Mindful Meditation and Yoga for Your Migraines

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There is increasingly more interest in holistic or non-traditional ways to treat headaches, like massage, stress management, or acupuncture. Many times, these therapies are recommended, in addition to migraine medications, to help maximize your pain relief.

Meditation is another potentially soothing migraine therapy. While there is not much research on meditation and migraines, it's worth investigating and potentially worth a try—if anything, meditation is a good excuse to get some peace from the outside world for a bit.

What is Mindfulness?

Mindfulness essentially encompasses being calmly aware of one's emotions, bodily states, sensations, thoughts, consciousness, and environment within that very moment. This sense of openness and living in the present moment is believed to help you develop emotional and cognitive strategies that are adaptive and positive when coping with stressful situations. Through deep breathing and yoga, the body relaxes helping to alleviate bodily symptoms of distress.

The Science Behind Mindful Meditation for Your Migraines

In one study in HeadacheThe Journal of Head and Face Pain, 19 adults with episodic migraines were randomized to receive either mindfulness-based stress reduction (MBSR) or "usual care." The control group (the participants receiving usual migraine care) were offered the intervention at the end of the study but were asked to not engage in any yoga or meditation class on their own in the meantime.

All of the participants had a history of either a migraine with aura or a migraine without aura, experiencing at least 4 to 14 migraines per month for at least one year—so a fairly significant amount.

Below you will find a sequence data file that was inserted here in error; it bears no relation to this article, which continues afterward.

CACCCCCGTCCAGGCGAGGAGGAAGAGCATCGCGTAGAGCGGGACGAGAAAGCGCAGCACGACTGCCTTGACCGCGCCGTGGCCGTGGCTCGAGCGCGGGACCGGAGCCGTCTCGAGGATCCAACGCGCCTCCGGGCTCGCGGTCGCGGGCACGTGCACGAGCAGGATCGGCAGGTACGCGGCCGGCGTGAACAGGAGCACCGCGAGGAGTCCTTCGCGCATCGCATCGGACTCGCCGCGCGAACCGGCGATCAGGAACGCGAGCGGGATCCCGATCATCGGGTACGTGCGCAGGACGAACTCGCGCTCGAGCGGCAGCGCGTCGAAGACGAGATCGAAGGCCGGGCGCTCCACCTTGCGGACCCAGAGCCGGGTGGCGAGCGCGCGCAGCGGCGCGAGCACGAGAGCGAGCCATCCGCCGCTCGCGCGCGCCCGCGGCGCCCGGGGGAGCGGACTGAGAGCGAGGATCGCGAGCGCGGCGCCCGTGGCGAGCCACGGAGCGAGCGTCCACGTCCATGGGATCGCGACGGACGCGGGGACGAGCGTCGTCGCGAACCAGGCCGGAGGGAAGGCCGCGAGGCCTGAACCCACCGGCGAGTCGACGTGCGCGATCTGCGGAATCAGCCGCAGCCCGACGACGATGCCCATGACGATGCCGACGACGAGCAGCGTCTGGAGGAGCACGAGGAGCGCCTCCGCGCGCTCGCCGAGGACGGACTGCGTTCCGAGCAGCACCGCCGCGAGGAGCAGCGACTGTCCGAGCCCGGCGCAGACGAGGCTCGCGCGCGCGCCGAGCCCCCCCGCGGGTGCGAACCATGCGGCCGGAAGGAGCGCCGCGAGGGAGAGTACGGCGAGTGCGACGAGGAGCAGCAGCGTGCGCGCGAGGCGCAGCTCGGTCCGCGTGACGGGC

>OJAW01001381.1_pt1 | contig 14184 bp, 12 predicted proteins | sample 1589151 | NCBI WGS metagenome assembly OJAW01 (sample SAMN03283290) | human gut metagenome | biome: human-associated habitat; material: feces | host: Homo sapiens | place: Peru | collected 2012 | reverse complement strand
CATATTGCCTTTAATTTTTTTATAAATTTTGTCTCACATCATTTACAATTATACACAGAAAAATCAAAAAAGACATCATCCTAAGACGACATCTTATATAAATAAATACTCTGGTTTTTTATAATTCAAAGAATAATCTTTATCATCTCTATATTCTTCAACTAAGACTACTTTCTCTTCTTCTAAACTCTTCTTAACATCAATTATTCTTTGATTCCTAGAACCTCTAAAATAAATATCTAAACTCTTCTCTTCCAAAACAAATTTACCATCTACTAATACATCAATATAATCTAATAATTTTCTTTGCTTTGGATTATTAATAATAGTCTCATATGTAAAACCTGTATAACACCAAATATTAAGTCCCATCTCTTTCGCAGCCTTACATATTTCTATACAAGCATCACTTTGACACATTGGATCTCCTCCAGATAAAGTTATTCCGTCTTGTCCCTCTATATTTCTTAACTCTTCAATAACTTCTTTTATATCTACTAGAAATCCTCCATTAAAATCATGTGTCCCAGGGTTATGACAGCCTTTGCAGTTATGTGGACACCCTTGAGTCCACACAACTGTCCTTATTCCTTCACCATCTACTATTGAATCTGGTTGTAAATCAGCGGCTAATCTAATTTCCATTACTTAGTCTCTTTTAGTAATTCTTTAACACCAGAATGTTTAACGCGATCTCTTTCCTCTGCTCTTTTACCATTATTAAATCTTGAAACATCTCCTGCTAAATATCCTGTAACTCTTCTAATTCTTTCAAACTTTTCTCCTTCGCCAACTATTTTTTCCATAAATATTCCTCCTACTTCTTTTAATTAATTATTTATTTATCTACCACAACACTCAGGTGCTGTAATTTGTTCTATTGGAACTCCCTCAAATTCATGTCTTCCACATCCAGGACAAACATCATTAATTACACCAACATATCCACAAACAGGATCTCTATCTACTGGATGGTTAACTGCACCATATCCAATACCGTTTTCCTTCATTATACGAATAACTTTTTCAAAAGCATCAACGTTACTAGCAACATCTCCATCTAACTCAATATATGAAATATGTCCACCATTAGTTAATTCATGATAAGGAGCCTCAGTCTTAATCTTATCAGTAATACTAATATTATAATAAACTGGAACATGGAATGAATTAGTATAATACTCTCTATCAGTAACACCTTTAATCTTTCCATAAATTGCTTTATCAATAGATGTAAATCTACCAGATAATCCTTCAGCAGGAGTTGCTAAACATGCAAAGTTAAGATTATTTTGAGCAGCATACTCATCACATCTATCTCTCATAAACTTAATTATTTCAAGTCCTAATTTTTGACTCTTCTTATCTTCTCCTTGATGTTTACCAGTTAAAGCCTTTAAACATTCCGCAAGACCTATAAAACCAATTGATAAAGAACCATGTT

The participants were all allowed to continue taking their preventive and abortive migraine therapies as usual—and the majority were taking some form of preventive migraine medication.

The MBSR intervention was a standardized 8-week mind/body protocol involving the teaching of mindfulness meditation and yoga. Participants met for a weekly 2-hour session and a 6-hour "mindfulness retreat day." They also were asked to perform daily 45 minutes assignments in meditation and yoga. Participants also maintained a daily log.

The first class of MBSR began with mindfulness of breathing, mindful eating, and the body scan ("sequential mindful attention to different body parts"). Subsequent classes built on these practices and encouraged incorporation of mindfulness and meditation into daily life activities, like taking a shower or washing the dishes.

A prominent theme of the course involved teaching participants to use the MBSR skills as a way to minimize the negative effects of stress and to develop adaptive, proactive coping strategies during stressful situations. This was done mostly by "bringing attention back to the natural rhythm of the breath."

Participants who received the MSBR intervention had both less severe migraines and 1.4 fewer migraines a month than those who underwent "usual care."

Although it's important to note that these results did not reach statistical significance.

This may be due to the small sample size, a real limiting factor in this study.

That being said, the study did show that the participants who underwent meditation did have shorter migraine attacks, as well as a decrease in disability, as accessed by their MIDAS score—and these findings were statistically significant. In addition, those who underwent MBSR reported increased self-efficacy and mindfulness, compared to the control group.

The Bottom Line

While mindful meditation and yoga have the potential to be effective therapies for migraines, more studies—especially those with a larger number of participants—need to be done to say this for sure.

You are not alone if you are struggling to find the right combination of therapies for your migraines. Let's be hopeful as more studies are being done on newer, non-traditional forms of migraine therapy.

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